The first thing that grabbed my attention was the reader-friendly writing — simple, crisp, and fluid. From the start, the reader will appreciate the realism that is injected into the writing. The characters are well developed with solid backgrounds. The author did a great job in integrating the backgrounds of the key characters into the narrative, with Melodi excelling as a writer and Jace devoted to his career as a doctor. The story is cleverly plotted, leaving the reader with so much guessing to do. I quickly learned to care about these characters from the very beginning and couldn’t help having the feeling of a strange familiarity with them. Who We Were is a beautiful story that reminds readers that we know more than we are often aware of, and that our connections could go beyond our dreams and expectations. Puiyin Labial weaves strong themes like love, family, and human connections seamlessly into a story that is gripping and real.”
It is difficult to understand the theory of a parallel existence, but two young people – Jace and Melodi – experience out-of-place memories that later prove to be strangely accurate in detail.
In 1950, a young man named Qingshan moves to Jiangning in China with his parents in search of a better life. He meets a beautiful young lady named Lei-Li, but their love is forbidden due to old family traditions and cultural differences and they pay the ultimate penalty for trying to be together.
Jace and Melodi meet at High School in Connecticut in the USA in 1996 and feel an immediate affiliation for each another, but their relationship is also doomed. They meet up again as adults, when Jace is a doctor and Melodi a writer, and their paths become intertwined through the words written in a diary by Lei-Li. The coincidences are hard to ignore and a tragic accident leads to a better understanding of who they really were.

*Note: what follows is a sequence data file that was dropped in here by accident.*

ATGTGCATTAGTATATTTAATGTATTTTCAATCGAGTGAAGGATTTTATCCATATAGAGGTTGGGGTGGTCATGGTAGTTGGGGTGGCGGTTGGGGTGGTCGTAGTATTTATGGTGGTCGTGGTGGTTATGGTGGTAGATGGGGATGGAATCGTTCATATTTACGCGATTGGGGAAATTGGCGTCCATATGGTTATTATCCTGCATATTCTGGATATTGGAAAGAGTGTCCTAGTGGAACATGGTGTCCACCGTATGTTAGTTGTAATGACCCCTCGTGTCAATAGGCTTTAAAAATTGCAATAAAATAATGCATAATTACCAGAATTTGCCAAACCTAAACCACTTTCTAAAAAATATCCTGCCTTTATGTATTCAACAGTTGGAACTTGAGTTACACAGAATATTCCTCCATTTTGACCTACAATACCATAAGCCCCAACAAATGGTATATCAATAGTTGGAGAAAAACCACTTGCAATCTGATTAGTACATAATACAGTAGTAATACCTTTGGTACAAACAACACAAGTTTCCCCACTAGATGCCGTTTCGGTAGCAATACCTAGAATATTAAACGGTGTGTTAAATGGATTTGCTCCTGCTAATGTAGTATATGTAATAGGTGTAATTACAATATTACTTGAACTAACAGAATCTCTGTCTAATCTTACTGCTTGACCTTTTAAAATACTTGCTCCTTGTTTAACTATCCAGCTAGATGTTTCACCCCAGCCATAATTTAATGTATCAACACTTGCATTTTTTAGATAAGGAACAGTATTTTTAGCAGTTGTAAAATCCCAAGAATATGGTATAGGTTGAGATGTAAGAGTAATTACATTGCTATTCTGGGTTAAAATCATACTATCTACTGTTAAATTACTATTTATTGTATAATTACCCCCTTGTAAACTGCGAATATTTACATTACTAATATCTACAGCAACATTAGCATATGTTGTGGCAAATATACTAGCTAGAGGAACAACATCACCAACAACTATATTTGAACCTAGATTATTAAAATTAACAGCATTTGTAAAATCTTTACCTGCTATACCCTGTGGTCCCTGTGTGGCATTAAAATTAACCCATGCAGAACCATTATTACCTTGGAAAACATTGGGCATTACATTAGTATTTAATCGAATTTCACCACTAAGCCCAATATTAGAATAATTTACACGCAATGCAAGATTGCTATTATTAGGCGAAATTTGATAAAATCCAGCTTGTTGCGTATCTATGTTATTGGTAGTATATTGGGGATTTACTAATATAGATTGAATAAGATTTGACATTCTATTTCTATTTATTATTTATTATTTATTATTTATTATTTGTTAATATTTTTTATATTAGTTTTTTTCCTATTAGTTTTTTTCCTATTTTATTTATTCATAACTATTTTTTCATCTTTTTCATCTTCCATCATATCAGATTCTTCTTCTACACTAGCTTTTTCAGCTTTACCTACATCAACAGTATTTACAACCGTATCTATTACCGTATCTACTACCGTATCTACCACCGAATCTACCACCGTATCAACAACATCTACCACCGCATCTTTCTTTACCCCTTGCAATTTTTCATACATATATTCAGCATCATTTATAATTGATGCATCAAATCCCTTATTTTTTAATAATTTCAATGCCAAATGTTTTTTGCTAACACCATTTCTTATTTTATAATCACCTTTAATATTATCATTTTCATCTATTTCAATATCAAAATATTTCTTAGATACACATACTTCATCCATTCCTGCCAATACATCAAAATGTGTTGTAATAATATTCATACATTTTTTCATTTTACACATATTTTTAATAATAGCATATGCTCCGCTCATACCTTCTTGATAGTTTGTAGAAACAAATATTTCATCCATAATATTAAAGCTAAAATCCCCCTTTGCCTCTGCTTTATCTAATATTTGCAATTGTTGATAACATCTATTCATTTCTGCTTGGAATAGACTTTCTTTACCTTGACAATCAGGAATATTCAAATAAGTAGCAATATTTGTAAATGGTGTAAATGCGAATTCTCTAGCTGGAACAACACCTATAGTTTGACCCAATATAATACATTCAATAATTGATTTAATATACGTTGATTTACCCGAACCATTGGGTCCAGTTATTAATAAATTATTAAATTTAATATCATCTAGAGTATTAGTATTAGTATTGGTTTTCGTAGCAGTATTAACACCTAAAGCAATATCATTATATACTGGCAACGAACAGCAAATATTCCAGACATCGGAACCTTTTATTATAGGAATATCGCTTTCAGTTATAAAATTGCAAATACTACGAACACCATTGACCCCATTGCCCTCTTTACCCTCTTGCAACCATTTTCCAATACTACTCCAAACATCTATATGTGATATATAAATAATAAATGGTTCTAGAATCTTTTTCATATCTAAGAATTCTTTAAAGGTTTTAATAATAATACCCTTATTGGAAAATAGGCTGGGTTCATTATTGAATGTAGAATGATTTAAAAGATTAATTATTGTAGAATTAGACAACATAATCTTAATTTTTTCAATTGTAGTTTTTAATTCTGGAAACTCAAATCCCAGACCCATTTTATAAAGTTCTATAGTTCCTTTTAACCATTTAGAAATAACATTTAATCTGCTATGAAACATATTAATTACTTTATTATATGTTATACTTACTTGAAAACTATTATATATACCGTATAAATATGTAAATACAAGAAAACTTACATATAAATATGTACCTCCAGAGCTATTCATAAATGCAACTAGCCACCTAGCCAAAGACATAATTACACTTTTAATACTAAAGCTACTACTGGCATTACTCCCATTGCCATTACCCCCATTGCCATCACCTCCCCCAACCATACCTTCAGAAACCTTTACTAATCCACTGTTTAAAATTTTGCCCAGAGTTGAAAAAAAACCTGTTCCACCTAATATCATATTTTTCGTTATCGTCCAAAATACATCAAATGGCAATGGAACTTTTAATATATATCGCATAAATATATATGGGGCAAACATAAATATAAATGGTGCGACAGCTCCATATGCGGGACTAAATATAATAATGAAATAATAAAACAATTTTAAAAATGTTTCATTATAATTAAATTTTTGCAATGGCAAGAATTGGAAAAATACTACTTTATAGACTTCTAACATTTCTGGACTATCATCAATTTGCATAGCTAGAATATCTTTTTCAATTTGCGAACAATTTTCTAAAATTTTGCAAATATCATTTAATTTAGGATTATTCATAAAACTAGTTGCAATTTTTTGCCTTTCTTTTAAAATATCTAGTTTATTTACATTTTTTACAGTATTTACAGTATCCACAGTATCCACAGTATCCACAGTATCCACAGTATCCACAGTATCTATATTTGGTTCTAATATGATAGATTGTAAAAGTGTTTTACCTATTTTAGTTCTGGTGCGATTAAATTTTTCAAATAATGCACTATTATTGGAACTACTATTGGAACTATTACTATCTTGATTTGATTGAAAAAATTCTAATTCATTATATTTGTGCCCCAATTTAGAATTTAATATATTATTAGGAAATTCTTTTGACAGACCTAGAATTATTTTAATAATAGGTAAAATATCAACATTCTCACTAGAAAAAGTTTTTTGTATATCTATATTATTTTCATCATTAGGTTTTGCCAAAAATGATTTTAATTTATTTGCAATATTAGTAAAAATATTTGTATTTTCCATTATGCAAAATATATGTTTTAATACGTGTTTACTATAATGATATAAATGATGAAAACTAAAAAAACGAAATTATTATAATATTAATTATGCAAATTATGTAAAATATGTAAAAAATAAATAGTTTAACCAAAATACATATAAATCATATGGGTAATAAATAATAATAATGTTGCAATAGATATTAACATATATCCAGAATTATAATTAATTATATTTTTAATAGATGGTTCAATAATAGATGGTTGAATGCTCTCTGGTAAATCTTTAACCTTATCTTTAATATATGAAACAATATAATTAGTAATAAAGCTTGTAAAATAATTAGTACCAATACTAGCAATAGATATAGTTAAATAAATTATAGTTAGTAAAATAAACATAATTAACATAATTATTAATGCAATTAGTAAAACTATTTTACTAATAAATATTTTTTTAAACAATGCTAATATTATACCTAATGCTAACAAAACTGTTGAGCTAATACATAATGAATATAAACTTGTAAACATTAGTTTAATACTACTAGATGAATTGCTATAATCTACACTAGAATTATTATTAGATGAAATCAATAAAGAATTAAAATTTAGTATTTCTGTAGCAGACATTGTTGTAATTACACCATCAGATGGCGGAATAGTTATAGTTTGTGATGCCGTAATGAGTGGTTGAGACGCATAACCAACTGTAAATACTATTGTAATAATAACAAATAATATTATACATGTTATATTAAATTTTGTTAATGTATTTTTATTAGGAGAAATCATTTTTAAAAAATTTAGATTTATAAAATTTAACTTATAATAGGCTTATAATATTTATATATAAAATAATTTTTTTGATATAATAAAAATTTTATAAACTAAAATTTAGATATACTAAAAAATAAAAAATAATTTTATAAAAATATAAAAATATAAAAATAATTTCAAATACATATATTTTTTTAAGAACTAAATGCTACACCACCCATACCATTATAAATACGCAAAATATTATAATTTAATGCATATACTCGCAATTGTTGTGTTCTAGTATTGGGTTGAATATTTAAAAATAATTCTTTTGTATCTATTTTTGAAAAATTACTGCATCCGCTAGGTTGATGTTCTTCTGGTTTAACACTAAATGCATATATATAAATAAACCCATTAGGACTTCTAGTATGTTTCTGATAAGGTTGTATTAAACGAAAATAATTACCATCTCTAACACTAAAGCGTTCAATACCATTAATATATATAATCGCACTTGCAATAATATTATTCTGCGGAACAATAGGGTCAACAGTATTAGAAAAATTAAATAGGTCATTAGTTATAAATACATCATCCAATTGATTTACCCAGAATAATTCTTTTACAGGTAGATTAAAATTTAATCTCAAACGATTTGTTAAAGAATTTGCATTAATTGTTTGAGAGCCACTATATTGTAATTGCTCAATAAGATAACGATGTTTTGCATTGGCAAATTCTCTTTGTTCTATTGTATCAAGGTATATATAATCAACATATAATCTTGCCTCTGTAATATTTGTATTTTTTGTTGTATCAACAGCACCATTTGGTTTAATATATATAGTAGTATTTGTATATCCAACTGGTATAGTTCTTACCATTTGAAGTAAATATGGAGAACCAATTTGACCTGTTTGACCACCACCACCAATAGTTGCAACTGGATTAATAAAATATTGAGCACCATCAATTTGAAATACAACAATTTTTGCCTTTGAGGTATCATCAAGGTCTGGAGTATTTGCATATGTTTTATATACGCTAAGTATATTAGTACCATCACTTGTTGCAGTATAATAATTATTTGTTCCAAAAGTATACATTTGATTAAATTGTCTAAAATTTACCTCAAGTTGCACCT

It is that special time of year again where we honour and show our appreciation to the one special person in our lives. It’s Mothers Day. Even though my mother is no longer around, I still think of her every single day, and it makes me sad to think that I cannot celebrate Mothers Day with her. However, I am a mother myself, and I am thankful to be celebrating the special occasion with my son, Nicholas. I’ve received a Mothers Day card from him which he had handmade with his hand printed on it. Just a simple card like that already says a lot.
(Photo above: Mother and I)
I miss you mummy, and I love you.
Happy Mothers Day to all the mothers around the world.
Happy Chinese New Year everyone. In other words, Gong Hei Fatt Choi (in Cantonese) or Gong Xi Fa Cai (in Mandarin). The year 2013 is also the year of the snake. Not only is Chinese New Year celebrated in Asia, but also in Chinatown around the world, especially in London’s Chinatown. Whether it’s sunny, raining, or snowing, nothing would stop the Chinese New Year from taking place in London Chinatown. There are lion/dragon dance, fire crackers, Chinese stalls and performances by famous Chinese singers and musicians.
During Chinese New Year, most Chinese family members and close friends would give one another ang pows, also known as red pockets, with money inside. The colours and designs on the ang pows represents good luck, and the colour red is to wade off evil. The amount of money in the ang pows are usually given in lucky numbers. For instance, no one should give any amount that has the number ‘4’, because the number itself is considered bad luck in Chinese.
Yee Sang, also known as raw fish salad, is a traditional dish that many Chinese have during Chinese New Year. The dish consists of strips of raw fish, usually salmon, mixed shredded vegetables, and some sauce. The dish symbolizes good luck and fortune, and it is usually eaten in large groups. Beforehand, everyone would mix and toss the ingredients together with chopsticks and at the same time shout out good wishes. It is believed that the higher the ingredients are tossed and the louder the good wishes are called, the more good luck and fortune will come forth.
(Photo of Yee Sang)
(Photo of people mixing and tossing the Yee Sang)
Gong Hei Fatt Choi to my readers/bloggers. I wish everyone a happy, joyous and prosperous New Year.
(Special thanks to Erica Khaw, May Lee and Wewe for the photos)
Happy New Year everybody. During this time, many Chinese will celebrate the brand new year with Chinese rice balls. Click here for my previous post on Chinese rice balls.
(Photo credit: Irene Soo)
Rice ball caterpillar (Photo credit: Chunkha Phen)